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After Nex Benedict’s death, LGBTQ+ Oklahomans vow to ‘not let the hate take over’

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The recent death of nonbinary student Nex Benedict, who died one day after a physical altercation inside a school bathroom, has sent shockwaves throughout the LGBTQ+ community in Oklahoma.

While it’s not clear whether the incident involved Nex’s gender identity, the 16-year-old’s family has said the teen endured months of bullying at Owassa High School. For Sarah Adams and other parents of queer kids, it has again raised the haunting question: “Where can we be truly safe?”

The question takes on added weight in a state that has introduced more than 50 anti-LGBTQ+ pieces of legislation so far this year — more than any other state in the nation, according to the American Civil Liberties Union. Oklahoma lawmakers pushed more than 40 bills in the previous session.

“It’s the worst fear of any parent that your child could be harmed and you won’t be there to help.”

As members of the Choctaw Nation of Oklahoma, Adams and her son are both Two-Spirit. The Indigenous term that can refer to gender identity or sexual orientation, and is used in different contexts depending on the tribe. For Adams, it reflects her masculine and feminine spirit.

“It’s the worst fear of any parent that your child could be harmed and you won’t be there to help,” she said. “It feels like we’ve failed at being able to do the one thing that we should be able to do and that’s to be able to protect our kids.”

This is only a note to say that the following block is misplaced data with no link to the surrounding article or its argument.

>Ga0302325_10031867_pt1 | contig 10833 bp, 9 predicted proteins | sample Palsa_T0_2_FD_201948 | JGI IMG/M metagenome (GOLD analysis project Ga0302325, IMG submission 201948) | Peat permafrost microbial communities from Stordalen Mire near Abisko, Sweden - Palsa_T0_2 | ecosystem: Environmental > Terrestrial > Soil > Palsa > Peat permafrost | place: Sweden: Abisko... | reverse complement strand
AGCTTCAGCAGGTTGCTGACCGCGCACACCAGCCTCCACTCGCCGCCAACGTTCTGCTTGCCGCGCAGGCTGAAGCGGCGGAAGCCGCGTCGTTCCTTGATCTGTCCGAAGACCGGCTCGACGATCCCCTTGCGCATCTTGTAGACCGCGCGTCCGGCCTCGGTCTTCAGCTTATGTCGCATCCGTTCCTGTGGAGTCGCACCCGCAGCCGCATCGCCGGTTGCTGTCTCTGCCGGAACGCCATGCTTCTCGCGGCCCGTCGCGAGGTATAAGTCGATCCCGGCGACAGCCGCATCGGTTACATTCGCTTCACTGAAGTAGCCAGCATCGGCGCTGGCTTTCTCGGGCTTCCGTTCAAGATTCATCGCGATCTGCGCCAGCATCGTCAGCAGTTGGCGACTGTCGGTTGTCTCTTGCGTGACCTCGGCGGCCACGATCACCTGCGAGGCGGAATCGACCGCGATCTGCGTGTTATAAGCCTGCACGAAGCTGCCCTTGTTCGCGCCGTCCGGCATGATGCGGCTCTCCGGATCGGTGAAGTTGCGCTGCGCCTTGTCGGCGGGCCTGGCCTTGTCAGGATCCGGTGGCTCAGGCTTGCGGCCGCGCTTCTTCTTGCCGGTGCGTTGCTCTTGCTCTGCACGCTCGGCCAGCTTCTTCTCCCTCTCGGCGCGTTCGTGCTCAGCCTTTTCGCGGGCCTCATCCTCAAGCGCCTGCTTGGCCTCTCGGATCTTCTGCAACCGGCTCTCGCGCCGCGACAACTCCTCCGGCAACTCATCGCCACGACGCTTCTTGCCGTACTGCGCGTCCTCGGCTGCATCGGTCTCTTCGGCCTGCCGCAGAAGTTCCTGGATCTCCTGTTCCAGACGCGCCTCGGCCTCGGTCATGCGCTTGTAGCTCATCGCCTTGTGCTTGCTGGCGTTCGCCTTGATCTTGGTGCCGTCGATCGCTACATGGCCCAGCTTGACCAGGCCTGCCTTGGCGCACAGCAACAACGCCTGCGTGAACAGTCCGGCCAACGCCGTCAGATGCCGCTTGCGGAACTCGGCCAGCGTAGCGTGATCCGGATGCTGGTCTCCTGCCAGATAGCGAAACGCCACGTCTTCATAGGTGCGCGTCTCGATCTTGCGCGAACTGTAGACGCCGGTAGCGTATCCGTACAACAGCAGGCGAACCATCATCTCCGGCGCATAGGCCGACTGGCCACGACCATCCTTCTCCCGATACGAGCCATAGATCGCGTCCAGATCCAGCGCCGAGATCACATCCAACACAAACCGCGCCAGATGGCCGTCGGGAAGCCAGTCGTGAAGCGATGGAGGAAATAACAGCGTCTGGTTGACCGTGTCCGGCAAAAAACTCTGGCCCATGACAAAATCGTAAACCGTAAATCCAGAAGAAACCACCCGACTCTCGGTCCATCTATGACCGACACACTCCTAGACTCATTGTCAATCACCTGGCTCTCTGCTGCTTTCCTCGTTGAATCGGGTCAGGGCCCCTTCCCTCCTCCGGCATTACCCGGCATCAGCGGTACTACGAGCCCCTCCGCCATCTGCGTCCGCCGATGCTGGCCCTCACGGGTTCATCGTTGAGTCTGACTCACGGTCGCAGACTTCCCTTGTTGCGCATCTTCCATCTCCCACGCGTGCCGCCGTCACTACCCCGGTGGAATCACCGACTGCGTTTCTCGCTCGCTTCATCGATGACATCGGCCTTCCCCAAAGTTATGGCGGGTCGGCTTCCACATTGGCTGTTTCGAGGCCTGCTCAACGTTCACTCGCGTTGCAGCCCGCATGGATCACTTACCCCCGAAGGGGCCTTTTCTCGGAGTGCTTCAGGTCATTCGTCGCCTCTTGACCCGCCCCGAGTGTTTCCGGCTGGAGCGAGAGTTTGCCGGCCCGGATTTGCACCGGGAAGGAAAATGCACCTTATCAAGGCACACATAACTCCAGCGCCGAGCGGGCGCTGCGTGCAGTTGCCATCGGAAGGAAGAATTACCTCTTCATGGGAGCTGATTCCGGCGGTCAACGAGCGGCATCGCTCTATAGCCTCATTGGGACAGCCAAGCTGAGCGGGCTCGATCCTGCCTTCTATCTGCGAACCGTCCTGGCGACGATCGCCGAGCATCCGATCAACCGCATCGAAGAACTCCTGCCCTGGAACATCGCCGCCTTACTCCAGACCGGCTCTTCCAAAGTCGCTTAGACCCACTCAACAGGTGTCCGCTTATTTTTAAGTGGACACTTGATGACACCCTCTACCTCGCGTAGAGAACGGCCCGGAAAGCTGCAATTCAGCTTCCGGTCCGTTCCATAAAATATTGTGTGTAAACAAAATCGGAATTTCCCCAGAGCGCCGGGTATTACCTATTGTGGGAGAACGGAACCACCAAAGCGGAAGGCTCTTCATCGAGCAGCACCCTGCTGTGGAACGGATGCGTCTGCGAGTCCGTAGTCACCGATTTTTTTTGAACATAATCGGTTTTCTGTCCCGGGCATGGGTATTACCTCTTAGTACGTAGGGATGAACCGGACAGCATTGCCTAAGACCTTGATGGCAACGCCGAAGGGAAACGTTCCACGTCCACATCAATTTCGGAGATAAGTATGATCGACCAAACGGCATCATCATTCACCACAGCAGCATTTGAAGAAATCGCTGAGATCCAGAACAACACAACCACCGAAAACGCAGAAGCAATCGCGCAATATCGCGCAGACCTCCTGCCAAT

Many details remain unknown about Nex’s death, two weeks after the teen was declared dead at a local hospital. The Owasso Police Department said an investigation is ongoing. Separate autopsy and toxicology reports are expected too.

What has become clear for many within Oklahoma’s 2SLGBTQ+ (Two-Spirit, lesbian, gay, bisexual, transgender, queer or questioning and other identities) community is they do not feel safe.

Lawmakers have banned trans and nonbinary students from using bathrooms that align with their gender identity, eliminated gender-affirming care for minors, and passed a law narrowly defining of “male” and “female,” making clear that queer and trans people in Oklahoma are under attack, said Nicole McAfee, the executive director of Freedom Oklahoma, an LGBTQ+ advocacy group.

“It’s created a real environment across the state and in schools of gender policing by staff and students who were oftentimes parroting this rhetoric that they were hearing from state elected officials,” she said. “It’s made schools a really hostile experience and spaces where kids feel increasingly isolated.”

Nine years ago, Adams founded Matriarch, a group for Indigenous women, Two-Spirit individuals and their kids.

Once she recognized that Indigiqueer children also needed a space to be together, to talk, learn and play games together without fear of violence or persecution, she helped co-create Cousins, a group for 2SLGBTQ+ children to be around other kids like them.

“We have to remember to balance the grief with the joy of what it means to be part of this community,” she said.

Two weeks ago, Cousins went on a trip to San Francisco for the Two-Spirit Powwow that featured traditional music, dances, food and celebration.